Next week weâ€™ll all be celebrating Thanksgiving by visiting with our families and being reminded what really matters in life. Traditional holiday propaganda would have you believe that what matters most is friends and family, but letâ€™s be honest here, those things are easy to take for granted for a reason.
No, what really matters this holiday season is the wonderful world of the material. From the table laden with a hundred bucks in food, to the shopping sprees that allow you to save hundreds by spending thousands, the holiday of Thanksgiving and Black Friday is a monument to the shameless excess that makes us great.
I can hear the feeble protests of the family-hugging hippies out there now. â€œBut Johnathan,â€ they cry, the vague smell of holiday nutmeg and unwashed sweat surrounding them, â€œPeople are wonderful and precious, and we should share our love.â€ Nonsense, I say. Youâ€™ve seen people in traffic. People are terrible drivers and hence terrible people. Your family members are someoneâ€™s road-rage inspiring idiot and deserve no additional sympathy.
No, this holiday is about enjoying life in its two most important forms: eating and buying.
Let us take, for example, the humble turkey. It spends the majority of the year growing fatter and more appetizing, frolicking about without any knowledge of its place in the scheme of our plans. Finally, for the vaguest of symbolic urgings, we slaughter millions of them, eat maybe a quarter of what we kill, save maybe another quarter as leftovers, and throw out the rest.
Should you be thankful youâ€™re lucky enough to have meat? Should you honor the sacrifice of an animal who died for your meal? Should you at least put some leftovers in Tupperware in a vague nod toward global scarcity? No! The lesson of the turkey is that everything, even life itself, exists solely to fill out the pleasures of the moment.
Beside, turkeys are stupid, and everyone has meat. Slowly, as you digest bird and try to develop the energy to stand, youâ€™ll realize you may have meat, but you donâ€™t have the latest digital craze. This is the second great lesson of the holiday: even gorging oneself until bursting is not enough to make you happy.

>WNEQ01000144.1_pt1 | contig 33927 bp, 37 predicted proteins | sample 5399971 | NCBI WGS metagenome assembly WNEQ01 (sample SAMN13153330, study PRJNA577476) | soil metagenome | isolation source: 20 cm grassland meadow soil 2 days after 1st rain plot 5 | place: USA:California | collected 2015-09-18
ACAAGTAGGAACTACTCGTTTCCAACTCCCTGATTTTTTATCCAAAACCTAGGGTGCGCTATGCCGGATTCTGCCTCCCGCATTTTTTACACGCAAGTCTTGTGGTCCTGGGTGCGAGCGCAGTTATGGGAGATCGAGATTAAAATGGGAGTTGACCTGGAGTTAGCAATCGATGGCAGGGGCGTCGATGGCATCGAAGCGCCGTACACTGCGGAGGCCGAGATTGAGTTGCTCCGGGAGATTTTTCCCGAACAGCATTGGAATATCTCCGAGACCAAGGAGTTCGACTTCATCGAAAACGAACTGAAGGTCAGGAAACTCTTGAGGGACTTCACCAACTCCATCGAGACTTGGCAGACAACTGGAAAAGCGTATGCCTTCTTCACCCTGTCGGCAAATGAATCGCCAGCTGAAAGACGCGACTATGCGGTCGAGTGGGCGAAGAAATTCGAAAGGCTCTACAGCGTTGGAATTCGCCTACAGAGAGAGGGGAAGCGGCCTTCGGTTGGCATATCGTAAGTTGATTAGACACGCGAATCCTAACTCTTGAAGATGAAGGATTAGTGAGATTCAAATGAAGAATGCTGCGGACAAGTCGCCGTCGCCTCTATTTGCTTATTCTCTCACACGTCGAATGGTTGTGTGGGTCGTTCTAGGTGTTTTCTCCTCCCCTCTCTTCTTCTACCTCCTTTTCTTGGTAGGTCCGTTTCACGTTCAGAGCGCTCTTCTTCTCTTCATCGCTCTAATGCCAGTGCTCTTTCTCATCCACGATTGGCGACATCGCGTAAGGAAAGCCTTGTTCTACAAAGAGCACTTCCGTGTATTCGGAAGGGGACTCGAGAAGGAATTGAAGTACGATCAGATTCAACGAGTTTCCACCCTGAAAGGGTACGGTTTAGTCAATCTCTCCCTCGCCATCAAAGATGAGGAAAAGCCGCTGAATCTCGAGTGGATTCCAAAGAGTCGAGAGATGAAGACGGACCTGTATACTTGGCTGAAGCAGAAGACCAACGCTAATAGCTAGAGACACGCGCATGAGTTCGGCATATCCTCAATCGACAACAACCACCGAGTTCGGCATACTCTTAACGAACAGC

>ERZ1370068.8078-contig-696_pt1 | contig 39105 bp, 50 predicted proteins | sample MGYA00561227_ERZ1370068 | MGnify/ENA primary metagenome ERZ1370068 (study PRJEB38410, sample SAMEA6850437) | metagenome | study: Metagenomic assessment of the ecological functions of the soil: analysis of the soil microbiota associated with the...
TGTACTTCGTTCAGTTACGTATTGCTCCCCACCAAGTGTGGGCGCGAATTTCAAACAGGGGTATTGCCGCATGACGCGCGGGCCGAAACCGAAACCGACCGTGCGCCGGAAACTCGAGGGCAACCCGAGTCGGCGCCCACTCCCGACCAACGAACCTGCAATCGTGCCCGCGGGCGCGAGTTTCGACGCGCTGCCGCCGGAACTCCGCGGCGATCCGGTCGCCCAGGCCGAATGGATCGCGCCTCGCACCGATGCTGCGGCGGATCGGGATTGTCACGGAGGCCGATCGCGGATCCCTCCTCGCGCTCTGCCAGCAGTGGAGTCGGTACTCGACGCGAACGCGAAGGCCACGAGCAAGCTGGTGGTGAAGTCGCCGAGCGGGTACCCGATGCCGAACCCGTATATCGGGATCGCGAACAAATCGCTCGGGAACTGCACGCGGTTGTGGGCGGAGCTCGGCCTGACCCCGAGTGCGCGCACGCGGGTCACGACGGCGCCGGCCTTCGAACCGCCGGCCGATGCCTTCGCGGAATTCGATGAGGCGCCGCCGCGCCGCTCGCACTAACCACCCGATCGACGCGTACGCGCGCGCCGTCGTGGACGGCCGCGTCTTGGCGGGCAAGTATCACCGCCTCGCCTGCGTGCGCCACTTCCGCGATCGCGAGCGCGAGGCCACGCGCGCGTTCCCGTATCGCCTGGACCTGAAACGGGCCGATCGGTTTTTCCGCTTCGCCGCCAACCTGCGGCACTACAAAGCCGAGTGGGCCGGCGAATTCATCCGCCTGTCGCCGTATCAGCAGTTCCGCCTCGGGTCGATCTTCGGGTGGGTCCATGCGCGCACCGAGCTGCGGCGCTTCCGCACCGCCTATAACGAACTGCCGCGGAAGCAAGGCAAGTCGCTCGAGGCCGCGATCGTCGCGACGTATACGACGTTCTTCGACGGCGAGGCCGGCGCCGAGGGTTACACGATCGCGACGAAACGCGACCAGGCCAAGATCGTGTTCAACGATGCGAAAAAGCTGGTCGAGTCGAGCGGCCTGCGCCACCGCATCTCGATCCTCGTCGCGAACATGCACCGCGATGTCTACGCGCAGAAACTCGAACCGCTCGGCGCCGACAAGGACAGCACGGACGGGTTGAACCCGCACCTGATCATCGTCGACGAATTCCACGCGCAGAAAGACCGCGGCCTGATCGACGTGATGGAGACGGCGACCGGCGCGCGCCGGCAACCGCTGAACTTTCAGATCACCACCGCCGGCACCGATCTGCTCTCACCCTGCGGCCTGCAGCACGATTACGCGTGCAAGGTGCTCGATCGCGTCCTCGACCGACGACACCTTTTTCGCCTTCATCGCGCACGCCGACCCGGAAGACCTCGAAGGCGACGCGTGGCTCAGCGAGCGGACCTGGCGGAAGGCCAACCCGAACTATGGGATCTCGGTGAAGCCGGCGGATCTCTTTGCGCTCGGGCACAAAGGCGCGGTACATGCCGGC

No, in order to truly be happy we must be comparatively happy. This is more complex than simply owning what you want to own and using it contentedly; that is cowardice. Comparative happiness is realizing that not only is your cell phone awesome, but that it has a full gig more memory than any cell phone owned by any of your friends (who are competing to be the most comparatively happy).
Hence Black Friday. The burning fire that turns the great commerce engine of Christmas, Black Friday is an excellent time to win at happiness and at Christmas at the same time. Keep in mind it can be dangerous out there, as crowds of people scrabble atop each other like a nest of ants. Take a self-defense class now, so they wonâ€™t obstruct you from your goal.
Having acquired food and bargains, you can finally sit back and enjoy the happiness you have earned. Better yet, try to increase it further by seeing who won at shopping. Go spend some time with your family sharing bargain-victory stories until you are the undisputed king of Turkey-day.
If you came out on the losing end, there may still be hope. Those who had the most food heedless of the consequence can be nudged in a few months with jests about weight gain, and those who spent the most money can still be taunted later when they canâ€™t afford to enjoy future sales.
Keep your eyes on the prize, and donâ€™t fall for tricks about happiness being within. Happiness doesnâ€™t have to be a contest â€“â€“ it can be an assured victory. After all, happiness and holidays can be whatever you make of it.
Johnathan Kastner is in his second year of his second bachelorâ€™s degree, majoring in computer science. His column appears Wednesdays in the Collegian. Letters and feedback can be sent to firstname.lastname@example.org.